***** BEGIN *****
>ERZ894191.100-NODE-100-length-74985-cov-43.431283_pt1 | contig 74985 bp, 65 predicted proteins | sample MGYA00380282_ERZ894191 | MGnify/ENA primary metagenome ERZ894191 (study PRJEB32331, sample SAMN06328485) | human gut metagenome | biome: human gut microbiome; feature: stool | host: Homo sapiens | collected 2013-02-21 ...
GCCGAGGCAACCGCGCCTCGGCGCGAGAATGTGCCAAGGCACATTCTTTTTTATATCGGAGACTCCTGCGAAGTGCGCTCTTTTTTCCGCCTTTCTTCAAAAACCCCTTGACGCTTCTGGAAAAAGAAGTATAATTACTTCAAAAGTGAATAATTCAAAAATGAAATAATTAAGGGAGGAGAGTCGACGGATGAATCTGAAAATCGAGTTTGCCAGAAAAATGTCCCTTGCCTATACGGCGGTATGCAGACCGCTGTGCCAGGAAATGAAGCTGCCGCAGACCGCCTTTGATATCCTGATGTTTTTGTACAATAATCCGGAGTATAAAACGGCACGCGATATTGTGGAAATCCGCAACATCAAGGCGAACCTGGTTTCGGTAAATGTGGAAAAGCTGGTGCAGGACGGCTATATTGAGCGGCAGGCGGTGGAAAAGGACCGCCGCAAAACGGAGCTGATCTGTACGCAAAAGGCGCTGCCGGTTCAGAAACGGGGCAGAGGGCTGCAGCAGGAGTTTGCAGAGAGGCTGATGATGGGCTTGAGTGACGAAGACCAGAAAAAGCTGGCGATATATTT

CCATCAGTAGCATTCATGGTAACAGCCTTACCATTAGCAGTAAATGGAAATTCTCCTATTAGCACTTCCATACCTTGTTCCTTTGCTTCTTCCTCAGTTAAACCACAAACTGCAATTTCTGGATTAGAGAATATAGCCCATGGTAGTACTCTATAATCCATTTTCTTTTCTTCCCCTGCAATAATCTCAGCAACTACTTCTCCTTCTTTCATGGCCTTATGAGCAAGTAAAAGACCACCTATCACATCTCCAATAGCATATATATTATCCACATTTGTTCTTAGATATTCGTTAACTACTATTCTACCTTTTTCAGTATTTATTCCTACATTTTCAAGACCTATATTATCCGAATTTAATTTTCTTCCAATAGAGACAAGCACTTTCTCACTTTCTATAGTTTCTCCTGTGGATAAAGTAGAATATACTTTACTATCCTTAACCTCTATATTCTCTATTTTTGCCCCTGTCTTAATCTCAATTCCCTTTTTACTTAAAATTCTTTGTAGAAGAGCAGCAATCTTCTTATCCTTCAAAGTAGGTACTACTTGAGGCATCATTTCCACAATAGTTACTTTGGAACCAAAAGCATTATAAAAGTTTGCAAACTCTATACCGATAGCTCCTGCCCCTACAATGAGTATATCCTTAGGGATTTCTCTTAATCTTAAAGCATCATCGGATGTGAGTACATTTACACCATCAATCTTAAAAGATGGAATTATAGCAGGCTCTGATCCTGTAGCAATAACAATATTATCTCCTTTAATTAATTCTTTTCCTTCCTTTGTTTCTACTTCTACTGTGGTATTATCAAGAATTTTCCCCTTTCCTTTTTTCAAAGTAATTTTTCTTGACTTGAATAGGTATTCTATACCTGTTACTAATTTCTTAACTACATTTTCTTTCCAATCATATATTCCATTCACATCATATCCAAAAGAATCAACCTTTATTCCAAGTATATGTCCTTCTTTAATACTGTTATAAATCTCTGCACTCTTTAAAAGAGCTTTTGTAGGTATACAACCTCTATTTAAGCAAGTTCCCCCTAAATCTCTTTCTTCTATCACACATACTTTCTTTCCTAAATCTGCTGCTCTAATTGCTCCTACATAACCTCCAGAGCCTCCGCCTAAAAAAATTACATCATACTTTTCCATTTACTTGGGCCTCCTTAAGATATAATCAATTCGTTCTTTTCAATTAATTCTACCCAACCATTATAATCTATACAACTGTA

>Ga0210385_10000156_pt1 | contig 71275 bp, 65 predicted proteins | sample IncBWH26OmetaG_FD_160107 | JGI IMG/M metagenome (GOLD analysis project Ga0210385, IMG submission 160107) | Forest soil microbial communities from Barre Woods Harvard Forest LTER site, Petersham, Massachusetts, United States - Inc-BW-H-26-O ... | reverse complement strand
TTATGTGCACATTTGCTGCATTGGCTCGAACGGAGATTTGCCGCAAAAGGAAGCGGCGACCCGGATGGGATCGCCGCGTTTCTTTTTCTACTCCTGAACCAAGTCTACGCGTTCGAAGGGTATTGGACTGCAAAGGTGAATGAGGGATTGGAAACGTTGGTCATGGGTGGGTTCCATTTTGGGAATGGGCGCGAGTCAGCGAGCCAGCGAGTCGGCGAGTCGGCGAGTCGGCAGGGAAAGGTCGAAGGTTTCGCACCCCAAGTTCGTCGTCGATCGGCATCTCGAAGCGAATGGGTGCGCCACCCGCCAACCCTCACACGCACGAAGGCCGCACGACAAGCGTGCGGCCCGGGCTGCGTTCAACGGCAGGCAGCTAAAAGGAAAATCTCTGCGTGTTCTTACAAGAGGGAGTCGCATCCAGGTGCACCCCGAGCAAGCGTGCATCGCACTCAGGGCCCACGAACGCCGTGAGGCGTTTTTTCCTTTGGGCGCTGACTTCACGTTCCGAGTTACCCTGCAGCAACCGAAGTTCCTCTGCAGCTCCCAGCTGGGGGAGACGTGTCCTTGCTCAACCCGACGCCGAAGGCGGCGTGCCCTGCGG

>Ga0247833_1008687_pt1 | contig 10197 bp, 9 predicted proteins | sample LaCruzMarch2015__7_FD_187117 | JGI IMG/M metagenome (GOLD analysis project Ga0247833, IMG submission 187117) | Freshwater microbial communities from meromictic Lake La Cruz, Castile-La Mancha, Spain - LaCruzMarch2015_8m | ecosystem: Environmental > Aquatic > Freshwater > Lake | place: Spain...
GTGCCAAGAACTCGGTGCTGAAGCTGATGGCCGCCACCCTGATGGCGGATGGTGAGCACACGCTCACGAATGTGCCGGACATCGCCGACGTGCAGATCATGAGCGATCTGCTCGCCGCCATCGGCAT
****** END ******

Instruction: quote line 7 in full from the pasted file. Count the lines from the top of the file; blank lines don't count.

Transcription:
GTGCCAAGAACTCGGTGCTGAAGCTGATGGCCGCCACCCTGATGGCGGATGGTGAGCACACGCTCACGAATGTGCCGGACATCGCCGACGTGCAGATCATGAGCGATCTGCTCGCCGCCATCGGCAT